Subaru is financing a unique research by the non-profit Center for Pet Safety to study the risks and dangers of driving with a dog. Instead of human dummies, researchers are placing dog-shaped dummies through crash simulations at a Virginia laboratory that conducts tests on child seats for the government.
Subaru hopes the dog-safety research to bring some order to the business of protecting pets inside vehicles. Unlike human safety that calls for standards as set by federal regulators and suggest by the insurance industry, dog safety has none. There are currently no safety standard for harnesses, tethers, nets, crates and cages sold for dogs.
This has lead to spread of bad information on how to best secure dogs inside a vehicle, with some drivers believing that it is safe to carry their pets on their laps.
According to Dave Sullivan, marketing, launch and strategy manager at Subaru of America, one possible solution could be test procedures from the United States National Highway Traffic Safety Administration or SAE International.
Sullivan told Automotive News that they have been trying their best the issue of dog safety inside a vehicle. Carmakers have been attracting pet-loving customer by offering designed to keep dogs contained and out of the driver's way.
For instance, the Subaru Outback wagon features a rubberized cargo mat as a standard, aimed partly at protecting the car from pet accidents. The dog safety research funded by Subaru underscores the increasing attention paid by carmakers to the role of pets in American society. US consumers are expected to around $55.5 billion on pet care and products this year, up 4 percent from 2012, according to the American Pet Products Association.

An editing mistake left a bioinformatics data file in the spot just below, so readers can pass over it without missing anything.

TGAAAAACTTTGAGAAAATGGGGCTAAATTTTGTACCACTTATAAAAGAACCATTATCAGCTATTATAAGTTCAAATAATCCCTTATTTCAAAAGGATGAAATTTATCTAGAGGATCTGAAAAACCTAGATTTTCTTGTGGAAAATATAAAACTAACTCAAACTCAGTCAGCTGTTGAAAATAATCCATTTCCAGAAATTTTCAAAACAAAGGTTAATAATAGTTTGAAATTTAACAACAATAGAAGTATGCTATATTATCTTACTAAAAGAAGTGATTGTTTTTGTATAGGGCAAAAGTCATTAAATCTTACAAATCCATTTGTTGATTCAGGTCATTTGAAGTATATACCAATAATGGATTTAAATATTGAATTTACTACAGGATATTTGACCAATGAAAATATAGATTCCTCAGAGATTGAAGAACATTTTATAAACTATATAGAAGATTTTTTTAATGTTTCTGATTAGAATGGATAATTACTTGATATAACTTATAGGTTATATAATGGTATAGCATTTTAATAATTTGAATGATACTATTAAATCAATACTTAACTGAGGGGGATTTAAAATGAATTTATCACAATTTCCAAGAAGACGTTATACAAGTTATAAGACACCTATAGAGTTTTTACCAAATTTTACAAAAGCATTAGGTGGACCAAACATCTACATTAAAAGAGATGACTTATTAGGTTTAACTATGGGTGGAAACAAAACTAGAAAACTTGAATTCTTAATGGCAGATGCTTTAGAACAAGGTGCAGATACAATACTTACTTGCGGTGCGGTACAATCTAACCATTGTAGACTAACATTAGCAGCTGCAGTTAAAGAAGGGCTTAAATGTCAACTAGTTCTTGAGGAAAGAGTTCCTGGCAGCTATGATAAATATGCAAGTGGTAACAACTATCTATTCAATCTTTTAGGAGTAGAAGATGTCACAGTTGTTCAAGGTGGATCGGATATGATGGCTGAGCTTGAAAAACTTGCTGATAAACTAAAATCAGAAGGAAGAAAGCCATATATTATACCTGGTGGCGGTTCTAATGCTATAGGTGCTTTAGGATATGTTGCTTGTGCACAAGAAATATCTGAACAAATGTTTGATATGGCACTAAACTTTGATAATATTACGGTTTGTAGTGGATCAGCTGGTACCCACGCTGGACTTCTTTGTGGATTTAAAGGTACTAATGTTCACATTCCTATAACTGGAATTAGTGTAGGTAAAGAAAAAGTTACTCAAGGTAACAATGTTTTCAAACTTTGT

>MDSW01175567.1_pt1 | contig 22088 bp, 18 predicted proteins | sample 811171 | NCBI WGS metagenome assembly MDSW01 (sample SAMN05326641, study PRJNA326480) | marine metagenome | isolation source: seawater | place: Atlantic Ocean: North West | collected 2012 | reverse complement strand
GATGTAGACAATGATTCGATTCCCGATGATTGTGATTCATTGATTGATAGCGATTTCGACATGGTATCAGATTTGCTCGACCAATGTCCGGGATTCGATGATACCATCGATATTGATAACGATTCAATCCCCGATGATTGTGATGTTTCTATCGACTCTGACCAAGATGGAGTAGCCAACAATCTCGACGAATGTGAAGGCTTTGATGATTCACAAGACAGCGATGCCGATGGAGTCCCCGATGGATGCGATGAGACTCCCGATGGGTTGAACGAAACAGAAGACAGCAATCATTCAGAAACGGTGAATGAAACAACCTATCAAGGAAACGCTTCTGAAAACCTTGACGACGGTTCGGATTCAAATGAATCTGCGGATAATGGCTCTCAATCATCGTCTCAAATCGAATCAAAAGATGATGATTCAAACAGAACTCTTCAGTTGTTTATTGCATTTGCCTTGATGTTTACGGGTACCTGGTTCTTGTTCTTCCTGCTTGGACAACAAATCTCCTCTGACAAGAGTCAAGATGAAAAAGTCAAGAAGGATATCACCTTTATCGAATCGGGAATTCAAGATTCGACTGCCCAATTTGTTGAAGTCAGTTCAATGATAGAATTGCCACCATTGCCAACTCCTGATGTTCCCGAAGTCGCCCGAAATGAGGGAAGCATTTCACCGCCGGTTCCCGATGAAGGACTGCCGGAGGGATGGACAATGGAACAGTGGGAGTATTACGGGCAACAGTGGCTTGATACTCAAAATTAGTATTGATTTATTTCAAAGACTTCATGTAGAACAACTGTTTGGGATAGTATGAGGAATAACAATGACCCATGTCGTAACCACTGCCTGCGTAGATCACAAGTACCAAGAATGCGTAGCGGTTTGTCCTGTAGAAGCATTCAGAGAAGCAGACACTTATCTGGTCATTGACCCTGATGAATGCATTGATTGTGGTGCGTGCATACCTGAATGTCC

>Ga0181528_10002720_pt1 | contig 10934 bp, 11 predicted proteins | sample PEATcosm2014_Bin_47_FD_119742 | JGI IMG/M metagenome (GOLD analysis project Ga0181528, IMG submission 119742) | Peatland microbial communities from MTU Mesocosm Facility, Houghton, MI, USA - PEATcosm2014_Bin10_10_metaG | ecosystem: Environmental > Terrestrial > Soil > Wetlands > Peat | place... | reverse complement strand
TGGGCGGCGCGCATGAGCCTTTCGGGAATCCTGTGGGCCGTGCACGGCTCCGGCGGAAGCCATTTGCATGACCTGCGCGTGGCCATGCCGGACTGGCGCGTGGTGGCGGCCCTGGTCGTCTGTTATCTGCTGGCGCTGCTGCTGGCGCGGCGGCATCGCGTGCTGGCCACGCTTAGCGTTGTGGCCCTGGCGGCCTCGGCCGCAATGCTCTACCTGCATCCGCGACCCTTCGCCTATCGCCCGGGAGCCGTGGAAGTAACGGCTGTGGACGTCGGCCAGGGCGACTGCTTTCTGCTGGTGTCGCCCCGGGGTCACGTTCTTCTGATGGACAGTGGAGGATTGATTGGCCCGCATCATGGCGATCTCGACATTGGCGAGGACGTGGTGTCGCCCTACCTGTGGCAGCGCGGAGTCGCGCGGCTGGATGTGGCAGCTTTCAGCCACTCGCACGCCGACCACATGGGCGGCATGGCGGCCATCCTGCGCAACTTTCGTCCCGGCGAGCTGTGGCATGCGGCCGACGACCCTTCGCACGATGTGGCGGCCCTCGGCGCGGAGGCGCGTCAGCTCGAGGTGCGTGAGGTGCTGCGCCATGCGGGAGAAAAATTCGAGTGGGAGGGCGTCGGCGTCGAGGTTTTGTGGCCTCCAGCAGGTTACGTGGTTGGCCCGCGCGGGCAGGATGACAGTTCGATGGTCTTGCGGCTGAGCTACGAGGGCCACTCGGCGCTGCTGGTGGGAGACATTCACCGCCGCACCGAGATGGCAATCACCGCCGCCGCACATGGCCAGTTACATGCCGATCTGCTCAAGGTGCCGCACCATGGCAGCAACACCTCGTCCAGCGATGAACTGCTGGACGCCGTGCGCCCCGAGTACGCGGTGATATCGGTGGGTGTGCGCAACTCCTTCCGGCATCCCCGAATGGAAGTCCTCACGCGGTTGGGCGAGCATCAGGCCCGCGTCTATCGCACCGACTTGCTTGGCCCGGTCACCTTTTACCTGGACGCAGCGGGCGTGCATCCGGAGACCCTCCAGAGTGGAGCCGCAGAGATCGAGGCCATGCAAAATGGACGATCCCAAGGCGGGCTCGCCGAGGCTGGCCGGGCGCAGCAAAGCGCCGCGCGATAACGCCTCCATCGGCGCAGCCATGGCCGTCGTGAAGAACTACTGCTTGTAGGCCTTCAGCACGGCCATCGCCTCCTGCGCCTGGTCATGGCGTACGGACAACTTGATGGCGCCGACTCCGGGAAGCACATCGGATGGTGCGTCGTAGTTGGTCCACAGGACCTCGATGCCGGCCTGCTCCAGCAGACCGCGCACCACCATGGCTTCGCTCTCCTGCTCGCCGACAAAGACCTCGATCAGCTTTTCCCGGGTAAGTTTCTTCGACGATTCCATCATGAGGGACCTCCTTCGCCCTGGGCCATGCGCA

Subaru is the car manufacturing division as well as a brand of Fuji Heavy Industries, a Japanese transportation conglomerate that has businesses in the auto industry as well as in the aerospace sector. Fuji Heavy Industries originates from the Nakajima Aircraft Company, which supplies aircraft to the Japanese government during World War II. Five Japanese companies -- Fuji Kogyo, Fuji Jidosha Kogyo, Omiya Fuji Kogyo, Utsunomiya Sharyo and Tokyo Fuji Sangyo – merged to form Fuji Heavy Industries, which was incorporated on July 15, 1953.
Fuji Heavy Industries then formed a company that would focus on automobile production -- Subaru. Its name was picked by then chief executive Kenji Kita.
Subaru of America, Inc., -- founded by Malcolm Bricklin in 1968 in Bala Cynwyd, Pennsylvania -- markets and distributes Subaru vehicles, parts and accessories. Subaru of America was fully acquired by Fuji Heavy Industries in 1986, which resulted to the transfer of its headquarters of Subaru of America to Pennsauken, New Jersey and then Cherry Hill, New Jersey.